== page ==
Spiced Fennel + Chive Filled Chapati

I’ve been thinking about spicy chapati covered in salt and melted ghee. Maybe it’s the snow and rain we’ve had this week, or maybe it’s the sunshine we have now and the miraculous survival and growth of the greens in our garden that were covered in snow and frozen for days during the last few storms, barely, yet adequately protected by their row cover. These are lemony, crispy, satisfying envelopes of spiced fennel and chives and the addition of fried apples and fried parsley (two of my favorite things) and yogurt makes them beautiful and well rounded. I originally ate these for dinner with ground lamb, and for the lunch the next day with a simple garden side salad. The ghee-fried apples are equally tasty for dessert, again with yogurt and the addition of cinnamon.

Spiced Fennel + Chive Filled Chapati

Chapati dough
1 cup all-purpose flour
1 cup sprouted whole wheat flour
½ tsp Himalyan sea salt
¾ cup ghee, melted
Method:
1. Stir together the flour, salt and ½ cup water until the mix comes loosely together, then transfer to a work surface and knead for around 5 minutes, or until the dough is cohesive and smooth.
2. Divide the dough into 8 pieces, roll into balls, then place in a dish and cover with the melted ghee and allow to rest, covered, for 2 hours or so. Prepare the spice mix, fennel and toppings while the dough rests.
3. Roll the dough into squares. Rubbing a little more ghee on the surface and fill with the spiced fennel and chives. Fold the square closed at the sides and then top and bottom to seal in the filling. It helps to use a little ghee to help seal the pockets.
4. Heat a large cast iron and add half of the leftover ghee. Fry the chapati squares until they are crisp and browned on each side, adding ghee as needed and working in batches to avoid overcrowding.
5. Once all the chapati’s are fried, throw the sliced apples and parsley into the hot, sizzling ghee. Season with salt and a squeeze of lemon and fry until slightly browned and crispy.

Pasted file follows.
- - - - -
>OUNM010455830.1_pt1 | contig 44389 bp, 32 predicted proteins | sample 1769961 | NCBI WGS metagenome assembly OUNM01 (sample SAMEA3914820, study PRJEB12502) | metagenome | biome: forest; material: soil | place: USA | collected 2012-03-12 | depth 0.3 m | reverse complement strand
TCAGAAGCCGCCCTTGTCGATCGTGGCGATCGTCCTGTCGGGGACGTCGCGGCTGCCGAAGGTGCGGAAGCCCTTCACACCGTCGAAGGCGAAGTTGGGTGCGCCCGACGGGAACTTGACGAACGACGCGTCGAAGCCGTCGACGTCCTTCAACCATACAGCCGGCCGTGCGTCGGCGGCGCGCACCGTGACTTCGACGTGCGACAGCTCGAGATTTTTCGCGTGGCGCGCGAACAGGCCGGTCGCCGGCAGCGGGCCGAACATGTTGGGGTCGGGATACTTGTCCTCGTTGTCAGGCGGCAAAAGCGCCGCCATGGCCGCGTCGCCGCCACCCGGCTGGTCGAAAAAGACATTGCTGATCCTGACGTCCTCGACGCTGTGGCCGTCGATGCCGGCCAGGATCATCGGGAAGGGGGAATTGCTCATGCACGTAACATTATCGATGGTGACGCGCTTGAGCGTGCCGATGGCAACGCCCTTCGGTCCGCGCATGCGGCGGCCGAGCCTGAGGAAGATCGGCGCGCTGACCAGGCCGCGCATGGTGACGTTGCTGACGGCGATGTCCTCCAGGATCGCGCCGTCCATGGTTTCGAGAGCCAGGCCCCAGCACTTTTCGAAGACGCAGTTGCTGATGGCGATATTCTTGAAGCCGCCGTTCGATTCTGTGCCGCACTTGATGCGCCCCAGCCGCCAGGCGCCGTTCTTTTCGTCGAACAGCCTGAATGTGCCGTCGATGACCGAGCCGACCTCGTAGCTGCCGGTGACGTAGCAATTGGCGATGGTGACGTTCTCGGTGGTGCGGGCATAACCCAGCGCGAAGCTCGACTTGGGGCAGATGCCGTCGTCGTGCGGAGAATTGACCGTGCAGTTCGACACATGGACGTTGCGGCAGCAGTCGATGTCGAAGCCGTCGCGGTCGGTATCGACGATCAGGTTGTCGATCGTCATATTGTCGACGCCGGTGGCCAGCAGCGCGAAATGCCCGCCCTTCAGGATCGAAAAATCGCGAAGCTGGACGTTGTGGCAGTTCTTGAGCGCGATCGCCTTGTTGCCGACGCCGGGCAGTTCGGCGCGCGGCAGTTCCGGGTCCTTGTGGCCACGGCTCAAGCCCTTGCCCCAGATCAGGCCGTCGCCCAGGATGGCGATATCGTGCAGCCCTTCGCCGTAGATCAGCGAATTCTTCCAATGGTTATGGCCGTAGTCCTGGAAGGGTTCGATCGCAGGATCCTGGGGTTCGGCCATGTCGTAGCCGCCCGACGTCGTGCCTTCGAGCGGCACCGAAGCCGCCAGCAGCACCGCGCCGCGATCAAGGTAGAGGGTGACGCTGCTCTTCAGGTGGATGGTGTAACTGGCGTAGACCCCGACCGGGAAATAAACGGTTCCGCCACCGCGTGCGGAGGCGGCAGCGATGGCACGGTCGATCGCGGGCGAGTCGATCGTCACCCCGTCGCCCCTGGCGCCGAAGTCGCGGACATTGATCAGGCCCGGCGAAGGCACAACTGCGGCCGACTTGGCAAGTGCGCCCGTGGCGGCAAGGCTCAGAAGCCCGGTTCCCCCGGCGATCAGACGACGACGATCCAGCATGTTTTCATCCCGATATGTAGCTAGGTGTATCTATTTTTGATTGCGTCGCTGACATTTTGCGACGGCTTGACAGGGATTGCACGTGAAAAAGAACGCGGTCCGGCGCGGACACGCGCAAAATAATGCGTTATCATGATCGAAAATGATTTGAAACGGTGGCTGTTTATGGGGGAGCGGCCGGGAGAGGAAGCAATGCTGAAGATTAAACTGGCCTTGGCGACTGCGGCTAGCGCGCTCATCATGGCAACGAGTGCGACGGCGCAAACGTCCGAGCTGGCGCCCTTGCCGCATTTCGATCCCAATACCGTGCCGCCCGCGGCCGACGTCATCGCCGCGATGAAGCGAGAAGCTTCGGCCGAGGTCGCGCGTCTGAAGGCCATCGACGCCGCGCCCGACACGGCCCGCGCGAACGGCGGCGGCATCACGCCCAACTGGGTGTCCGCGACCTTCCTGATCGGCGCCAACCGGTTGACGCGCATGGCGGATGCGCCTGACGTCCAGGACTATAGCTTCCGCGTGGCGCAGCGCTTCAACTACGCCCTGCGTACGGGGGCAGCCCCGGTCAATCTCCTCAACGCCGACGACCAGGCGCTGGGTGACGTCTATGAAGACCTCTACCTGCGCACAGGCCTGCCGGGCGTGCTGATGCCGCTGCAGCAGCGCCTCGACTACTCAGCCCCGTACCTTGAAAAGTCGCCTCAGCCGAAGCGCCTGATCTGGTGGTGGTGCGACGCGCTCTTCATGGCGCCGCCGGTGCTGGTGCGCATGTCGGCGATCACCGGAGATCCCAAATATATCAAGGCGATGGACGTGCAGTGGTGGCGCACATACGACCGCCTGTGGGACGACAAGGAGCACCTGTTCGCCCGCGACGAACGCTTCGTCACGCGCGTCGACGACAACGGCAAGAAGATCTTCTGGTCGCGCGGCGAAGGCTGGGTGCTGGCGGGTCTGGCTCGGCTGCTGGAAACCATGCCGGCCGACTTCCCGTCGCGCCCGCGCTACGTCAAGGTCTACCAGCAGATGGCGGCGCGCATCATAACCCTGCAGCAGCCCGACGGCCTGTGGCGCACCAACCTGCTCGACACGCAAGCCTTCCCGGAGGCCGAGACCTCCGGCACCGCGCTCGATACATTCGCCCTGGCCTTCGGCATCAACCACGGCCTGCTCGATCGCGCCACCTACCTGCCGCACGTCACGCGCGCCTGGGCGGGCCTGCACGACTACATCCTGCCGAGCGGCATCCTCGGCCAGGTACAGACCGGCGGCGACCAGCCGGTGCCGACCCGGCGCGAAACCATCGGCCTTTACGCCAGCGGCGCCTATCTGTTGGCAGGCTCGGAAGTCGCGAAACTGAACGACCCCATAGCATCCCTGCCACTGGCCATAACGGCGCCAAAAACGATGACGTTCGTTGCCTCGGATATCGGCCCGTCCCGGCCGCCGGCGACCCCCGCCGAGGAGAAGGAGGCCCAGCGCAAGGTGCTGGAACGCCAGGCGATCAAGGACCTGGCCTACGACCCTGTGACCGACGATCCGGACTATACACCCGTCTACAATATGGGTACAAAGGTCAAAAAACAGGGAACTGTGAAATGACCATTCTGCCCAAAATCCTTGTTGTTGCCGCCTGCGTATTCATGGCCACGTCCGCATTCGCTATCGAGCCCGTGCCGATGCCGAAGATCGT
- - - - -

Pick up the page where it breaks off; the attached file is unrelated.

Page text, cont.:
6. Serve the chapati with the fried apples and parsley, whole milk yogurt, a simple side salad, and a sprinkle of flaky sea salt.

Spice mix
2 tsp garam masala
1 tsp crushed coriander seeds
1 tsp red pepper flakes
1 tsp cracked cumin seeds
6 cloves minced garlic
1 inch minced ginger
Method:
1. Using a mortar and pestle, grind the coriander and cumin seeds, then add the rest of the spices and stir to combine.

Fennel + Chives
1 fennel sliced thin
1 bunch chives, chopped
Olive oil or ghee
Himalayan sea salt
Lemon
Method:
1. Heat a cast iron to medium-high and add oil or ghee to the pan. Add the fennel and chives, salt to taste and squeeze lemon juice on top.
2. Cook until the fennel is softened, and both the fennel and chives are slightly crisped. Move the fennel and chives to the side of the pan and add a little more oil or ghee. Bloom the spice mix in this part of the pan until fragrant, about 2-3 minutes, then stir it into the fennel-chives.
3. Remove from heat.

Toppings:
1 apple thinly sliced
1 bunch parsley coarsely chopped
Whole milk plain yogurt
Method: see step 5-6 in the chapati dough recipe.




Tribute: Mary Oliver

“Teach the children. We don’t matter so much, but the children do. Show them daisies and the pale hepatica. Teach them the taste of sassafras and wintergreen. The lives of the blue sailors, mallow, sunbursts, the moccasin flowers. And the frisky ones–inkberry, lamb’s quarters, blueberries. And the aromatic ones–rosemary, oregano. Give them peppermint to put in their pockets as they go to school. Give them the fields and the woods and the possibility of the world salvaged from the lords of profit. Stand them in the stream, head them upstream, rejoice as they learn to love this green space they live in, its sticks and leaves and then the silent, beautiful blossoms

Attention is the beginning of devotion.

Mary Oliver, Upstream

Salmon Hand Rolls with Spicy Kimchi and Kumquats